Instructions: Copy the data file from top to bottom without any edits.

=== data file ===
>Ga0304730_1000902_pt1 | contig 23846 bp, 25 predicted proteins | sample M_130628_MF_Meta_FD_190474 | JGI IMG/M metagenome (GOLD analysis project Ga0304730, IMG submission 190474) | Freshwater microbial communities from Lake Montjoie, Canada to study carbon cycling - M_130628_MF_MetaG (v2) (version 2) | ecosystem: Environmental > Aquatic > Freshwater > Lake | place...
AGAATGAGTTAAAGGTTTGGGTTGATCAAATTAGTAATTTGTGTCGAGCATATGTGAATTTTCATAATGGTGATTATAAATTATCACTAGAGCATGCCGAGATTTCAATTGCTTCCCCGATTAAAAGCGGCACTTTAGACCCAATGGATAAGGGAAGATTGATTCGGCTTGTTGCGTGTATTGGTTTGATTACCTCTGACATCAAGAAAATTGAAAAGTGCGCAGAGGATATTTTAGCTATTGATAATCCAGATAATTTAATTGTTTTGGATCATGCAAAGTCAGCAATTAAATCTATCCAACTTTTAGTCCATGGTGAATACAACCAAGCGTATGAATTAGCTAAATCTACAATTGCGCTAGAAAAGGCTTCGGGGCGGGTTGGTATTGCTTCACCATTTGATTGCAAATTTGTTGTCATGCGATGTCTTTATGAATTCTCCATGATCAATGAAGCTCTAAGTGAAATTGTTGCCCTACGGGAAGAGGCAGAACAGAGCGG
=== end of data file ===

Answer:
>Ga0304730_1000902_pt1 | contig 23846 bp, 25 predicted proteins | sample M_130628_MF_Meta_FD_190474 | JGI IMG/M metagenome (GOLD analysis project Ga0304730, IMG submission 190474) | Freshwater microbial communities from Lake Montjoie, Canada to study carbon cycling - M_130628_MF_MetaG (v2) (version 2) | ecosystem: Environmental > Aquatic > Freshwater > Lake | place...
AGAATGAGTTAAAGGTTTGGGTTGATCAAATTAGTAATTTGTGTCGAGCATATGTGAATTTTCATAATGGTGATTATAAATTATCACTAGAGCATGCCGAGATTTCAATTGCTTCCCCGATTAAAAGCGGCACTTTAGACCCAATGGATAAGGGAAGATTGATTCGGCTTGTTGCGTGTATTGGTTTGATTACCTCTGACATCAAGAAAATTGAAAAGTGCGCAGAGGATATTTTAGCTATTGATAATCCAGATAATTTAATTGTTTTGGATCATGCAAAGTCAGCAATTAAATCTATCCAACTTTTAGTCCATGGTGAATACAACCAAGCGTATGAATTAGCTAAATCTACAATTGCGCTAGAAAAGGCTTCGGGGCGGGTTGGTATTGCTTCACCATTTGATTGCAAATTTGTTGTCATGCGATGTCTTTATGAATTCTCCATGATCAATGAAGCTCTAAGTGAAATTGTTGCCCTACGGGAAGAGGCAGAACAGAGCGG